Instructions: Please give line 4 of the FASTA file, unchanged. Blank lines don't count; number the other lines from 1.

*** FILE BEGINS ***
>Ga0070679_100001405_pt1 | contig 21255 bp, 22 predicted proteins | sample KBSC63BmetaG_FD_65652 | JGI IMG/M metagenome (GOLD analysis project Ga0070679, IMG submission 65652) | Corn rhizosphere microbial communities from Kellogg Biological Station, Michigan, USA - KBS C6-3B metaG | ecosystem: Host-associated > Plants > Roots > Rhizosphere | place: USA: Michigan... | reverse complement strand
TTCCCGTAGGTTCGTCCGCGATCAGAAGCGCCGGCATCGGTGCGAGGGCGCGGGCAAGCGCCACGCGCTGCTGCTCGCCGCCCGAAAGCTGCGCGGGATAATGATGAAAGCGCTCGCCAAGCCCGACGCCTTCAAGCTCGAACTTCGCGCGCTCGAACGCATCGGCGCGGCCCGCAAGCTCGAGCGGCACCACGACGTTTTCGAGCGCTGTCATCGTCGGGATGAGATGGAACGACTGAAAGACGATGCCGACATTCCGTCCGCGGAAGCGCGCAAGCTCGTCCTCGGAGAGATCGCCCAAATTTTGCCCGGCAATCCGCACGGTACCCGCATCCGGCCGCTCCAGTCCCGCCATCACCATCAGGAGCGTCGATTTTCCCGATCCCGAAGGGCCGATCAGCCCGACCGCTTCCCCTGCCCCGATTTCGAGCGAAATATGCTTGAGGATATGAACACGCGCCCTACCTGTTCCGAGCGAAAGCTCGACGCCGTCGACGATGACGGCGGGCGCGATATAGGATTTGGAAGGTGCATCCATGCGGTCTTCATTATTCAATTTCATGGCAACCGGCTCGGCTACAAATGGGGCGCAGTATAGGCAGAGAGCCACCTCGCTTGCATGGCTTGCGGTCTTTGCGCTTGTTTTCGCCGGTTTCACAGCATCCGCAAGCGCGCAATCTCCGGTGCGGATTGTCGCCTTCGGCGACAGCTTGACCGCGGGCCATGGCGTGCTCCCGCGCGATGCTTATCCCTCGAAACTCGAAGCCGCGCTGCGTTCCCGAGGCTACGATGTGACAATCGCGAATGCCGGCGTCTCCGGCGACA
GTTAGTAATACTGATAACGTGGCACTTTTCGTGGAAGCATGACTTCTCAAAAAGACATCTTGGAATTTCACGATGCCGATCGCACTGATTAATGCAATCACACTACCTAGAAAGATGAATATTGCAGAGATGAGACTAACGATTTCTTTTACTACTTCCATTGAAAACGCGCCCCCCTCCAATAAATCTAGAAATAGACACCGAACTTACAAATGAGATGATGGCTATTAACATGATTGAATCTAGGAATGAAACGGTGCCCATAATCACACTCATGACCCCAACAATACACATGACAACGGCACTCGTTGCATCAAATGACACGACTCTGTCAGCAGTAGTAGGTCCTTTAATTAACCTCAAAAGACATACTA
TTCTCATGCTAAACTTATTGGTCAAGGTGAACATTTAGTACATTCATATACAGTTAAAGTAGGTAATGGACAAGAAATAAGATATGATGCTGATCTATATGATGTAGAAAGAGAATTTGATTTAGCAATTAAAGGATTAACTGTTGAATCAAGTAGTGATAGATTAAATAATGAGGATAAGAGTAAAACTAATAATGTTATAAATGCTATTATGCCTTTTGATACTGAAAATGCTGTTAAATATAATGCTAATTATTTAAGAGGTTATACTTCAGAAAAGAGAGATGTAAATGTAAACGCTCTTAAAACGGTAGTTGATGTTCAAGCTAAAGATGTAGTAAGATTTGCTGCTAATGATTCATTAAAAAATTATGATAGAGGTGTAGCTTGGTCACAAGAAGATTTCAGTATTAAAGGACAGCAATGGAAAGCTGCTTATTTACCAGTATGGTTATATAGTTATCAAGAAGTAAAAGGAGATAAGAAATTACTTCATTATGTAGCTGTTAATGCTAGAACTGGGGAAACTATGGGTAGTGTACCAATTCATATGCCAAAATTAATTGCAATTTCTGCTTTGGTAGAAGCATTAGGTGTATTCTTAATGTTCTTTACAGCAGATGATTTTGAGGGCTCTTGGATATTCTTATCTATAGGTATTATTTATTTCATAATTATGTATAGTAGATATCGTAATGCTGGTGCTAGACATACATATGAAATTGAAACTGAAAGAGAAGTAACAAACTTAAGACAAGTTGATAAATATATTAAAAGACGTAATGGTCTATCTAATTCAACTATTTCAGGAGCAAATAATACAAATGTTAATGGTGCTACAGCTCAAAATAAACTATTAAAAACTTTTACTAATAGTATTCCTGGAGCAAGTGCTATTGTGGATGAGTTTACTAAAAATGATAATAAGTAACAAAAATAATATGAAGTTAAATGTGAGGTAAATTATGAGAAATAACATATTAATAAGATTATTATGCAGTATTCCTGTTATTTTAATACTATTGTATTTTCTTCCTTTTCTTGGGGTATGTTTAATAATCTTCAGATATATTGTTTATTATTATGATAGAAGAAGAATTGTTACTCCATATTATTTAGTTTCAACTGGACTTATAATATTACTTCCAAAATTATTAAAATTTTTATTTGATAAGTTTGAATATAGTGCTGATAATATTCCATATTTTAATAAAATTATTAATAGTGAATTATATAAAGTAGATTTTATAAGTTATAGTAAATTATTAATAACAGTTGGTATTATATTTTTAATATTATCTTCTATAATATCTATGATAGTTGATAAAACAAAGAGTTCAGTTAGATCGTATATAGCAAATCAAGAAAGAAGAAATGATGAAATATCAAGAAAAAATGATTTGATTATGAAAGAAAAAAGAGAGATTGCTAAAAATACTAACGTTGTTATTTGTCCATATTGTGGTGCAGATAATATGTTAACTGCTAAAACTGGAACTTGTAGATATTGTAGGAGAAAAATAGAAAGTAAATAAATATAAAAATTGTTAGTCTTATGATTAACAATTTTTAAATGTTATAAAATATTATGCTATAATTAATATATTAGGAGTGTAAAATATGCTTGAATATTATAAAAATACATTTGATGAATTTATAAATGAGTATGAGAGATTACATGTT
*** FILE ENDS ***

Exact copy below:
TTCTCATGCTAAACTTATTGGTCAAGGTGAACATTTAGTACATTCATATACAGTTAAAGTAGGTAATGGACAAGAAATAAGATATGATGCTGATCTATATGATGTAGAAAGAGAATTTGATTTAGCAATTAAAGGATTAACTGTTGAATCAAGTAGTGATAGATTAAATAATGAGGATAAGAGTAAAACTAATAATGTTATAAATGCTATTATGCCTTTTGATACTGAAAATGCTGTTAAATATAATGCTAATTATTTAAGAGGTTATACTTCAGAAAAGAGAGATGTAAATGTAAACGCTCTTAAAACGGTAGTTGATGTTCAAGCTAAAGATGTAGTAAGATTTGCTGCTAATGATTCATTAAAAAATTATGATAGAGGTGTAGCTTGGTCACAAGAAGATTTCAGTATTAAAGGACAGCAATGGAAAGCTGCTTATTTACCAGTATGGTTATATAGTTATCAAGAAGTAAAAGGAGATAAGAAATTACTTCATTATGTAGCTGTTAATGCTAGAACTGGGGAAACTATGGGTAGTGTACCAATTCATATGCCAAAATTAATTGCAATTTCTGCTTTGGTAGAAGCATTAGGTGTATTCTTAATGTTCTTTACAGCAGATGATTTTGAGGGCTCTTGGATATTCTTATCTATAGGTATTATTTATTTCATAATTATGTATAGTAGATATCGTAATGCTGGTGCTAGACATACATATGAAATTGAAACTGAAAGAGAAGTAACAAACTTAAGACAAGTTGATAAATATATTAAAAGACGTAATGGTCTATCTAATTCAACTATTTCAGGAGCAAATAATACAAATGTTAATGGTGCTACAGCTCAAAATAAACTATTAAAAACTTTTACTAATAGTATTCCTGGAGCAAGTGCTATTGTGGATGAGTTTACTAAAAATGATAATAAGTAACAAAAATAATATGAAGTTAAATGTGAGGTAAATTATGAGAAATAACATATTAATAAGATTATTATGCAGTATTCCTGTTATTTTAATACTATTGTATTTTCTTCCTTTTCTTGGGGTATGTTTAATAATCTTCAGATATATTGTTTATTATTATGATAGAAGAAGAATTGTTACTCCATATTATTTAGTTTCAACTGGACTTATAATATTACTTCCAAAATTATTAAAATTTTTATTTGATAAGTTTGAATATAGTGCTGATAATATTCCATATTTTAATAAAATTATTAATAGTGAATTATATAAAGTAGATTTTATAAGTTATAGTAAATTATTAATAACAGTTGGTATTATATTTTTAATATTATCTTCTATAATATCTATGATAGTTGATAAAACAAAGAGTTCAGTTAGATCGTATATAGCAAATCAAGAAAGAAGAAATGATGAAATATCAAGAAAAAATGATTTGATTATGAAAGAAAAAAGAGAGATTGCTAAAAATACTAACGTTGTTATTTGTCCATATTGTGGTGCAGATAATATGTTAACTGCTAAAACTGGAACTTGTAGATATTGTAGGAGAAAAATAGAAAGTAAATAAATATAAAAATTGTTAGTCTTATGATTAACAATTTTTAAATGTTATAAAATATTATGCTATAATTAATATATTAGGAGTGTAAAATATGCTTGAATATTATAAAAATACATTTGATGAATTTATAAATGAGTATGAGAGATTACATGTT